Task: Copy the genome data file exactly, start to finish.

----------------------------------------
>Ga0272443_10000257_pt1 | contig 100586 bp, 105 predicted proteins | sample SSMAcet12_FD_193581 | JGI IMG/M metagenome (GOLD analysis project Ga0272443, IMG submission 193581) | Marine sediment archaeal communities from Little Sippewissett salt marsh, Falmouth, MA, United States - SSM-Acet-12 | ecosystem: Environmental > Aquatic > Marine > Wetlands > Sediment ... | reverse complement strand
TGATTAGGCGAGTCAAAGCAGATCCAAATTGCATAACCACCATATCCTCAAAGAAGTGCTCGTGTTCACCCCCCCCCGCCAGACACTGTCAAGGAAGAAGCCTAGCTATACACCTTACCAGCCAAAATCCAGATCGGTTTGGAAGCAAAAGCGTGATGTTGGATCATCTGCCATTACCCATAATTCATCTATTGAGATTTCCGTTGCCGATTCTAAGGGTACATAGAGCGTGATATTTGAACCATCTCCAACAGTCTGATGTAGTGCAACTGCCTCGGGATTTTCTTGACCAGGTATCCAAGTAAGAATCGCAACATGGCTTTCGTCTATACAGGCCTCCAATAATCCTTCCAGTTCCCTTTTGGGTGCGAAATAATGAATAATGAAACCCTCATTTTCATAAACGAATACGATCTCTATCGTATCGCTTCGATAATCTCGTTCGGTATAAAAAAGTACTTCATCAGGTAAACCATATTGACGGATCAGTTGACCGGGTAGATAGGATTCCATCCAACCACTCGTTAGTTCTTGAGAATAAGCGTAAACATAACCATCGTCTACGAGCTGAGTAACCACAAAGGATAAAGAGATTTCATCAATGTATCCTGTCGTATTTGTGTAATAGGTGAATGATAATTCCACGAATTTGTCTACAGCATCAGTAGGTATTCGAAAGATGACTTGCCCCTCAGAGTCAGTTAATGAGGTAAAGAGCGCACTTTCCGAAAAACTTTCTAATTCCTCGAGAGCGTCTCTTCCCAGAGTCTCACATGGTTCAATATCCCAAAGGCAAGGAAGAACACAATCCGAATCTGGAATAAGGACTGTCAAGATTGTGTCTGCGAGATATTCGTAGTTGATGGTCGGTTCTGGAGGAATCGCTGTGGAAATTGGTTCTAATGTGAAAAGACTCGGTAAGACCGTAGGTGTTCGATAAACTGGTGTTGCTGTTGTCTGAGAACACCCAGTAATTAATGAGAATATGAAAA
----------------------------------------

>Ga0272443_10000257_pt1 | contig 100586 bp, 105 predicted proteins | sample SSMAcet12_FD_193581 | JGI IMG/M metagenome (GOLD analysis project Ga0272443, IMG submission 193581) | Marine sediment archaeal communities from Little Sippewissett salt marsh, Falmouth, MA, United States - SSM-Acet-12 | ecosystem: Environmental > Aquatic > Marine > Wetlands > Sediment ... | reverse complement strand
TGATTAGGCGAGTCAAAGCAGATCCAAATTGCATAACCACCATATCCTCAAAGAAGTGCTCGTGTTCACCCCCCCCCGCCAGACACTGTCAAGGAAGAAGCCTAGCTATACACCTTACCAGCCAAAATCCAGATCGGTTTGGAAGCAAAAGCGTGATGTTGGATCATCTGCCATTACCCATAATTCATCTATTGAGATTTCCGTTGCCGATTCTAAGGGTACATAGAGCGTGATATTTGAACCATCTCCAACAGTCTGATGTAGTGCAACTGCCTCGGGATTTTCTTGACCAGGTATCCAAGTAAGAATCGCAACATGGCTTTCGTCTATACAGGCCTCCAATAATCCTTCCAGTTCCCTTTTGGGTGCGAAATAATGAATAATGAAACCCTCATTTTCATAAACGAATACGATCTCTATCGTATCGCTTCGATAATCTCGTTCGGTATAAAAAAGTACTTCATCAGGTAAACCATATTGACGGATCAGTTGACCGGGTAGATAGGATTCCATCCAACCACTCGTTAGTTCTTGAGAATAAGCGTAAACATAACCATCGTCTACGAGCTGAGTAACCACAAAGGATAAAGAGATTTCATCAATGTATCCTGTCGTATTTGTGTAATAGGTGAATGATAATTCCACGAATTTGTCTACAGCATCAGTAGGTATTCGAAAGATGACTTGCCCCTCAGAGTCAGTTAATGAGGTAAAGAGCGCACTTTCCGAAAAACTTTCTAATTCCTCGAGAGCGTCTCTTCCCAGAGTCTCACATGGTTCAATATCCCAAAGGCAAGGAAGAACACAATCCGAATCTGGAATAAGGACTGTCAAGATTGTGTCTGCGAGATATTCGTAGTTGATGGTCGGTTCTGGAGGAATCGCTGTGGAAATTGGTTCTAATGTGAAAAGACTCGGTAAGACCGTAGGTGTTCGATAAACTGGTGTTGCTGTTGTCTGAGAACACCCAGTAATTAATGAGAATATGAAAA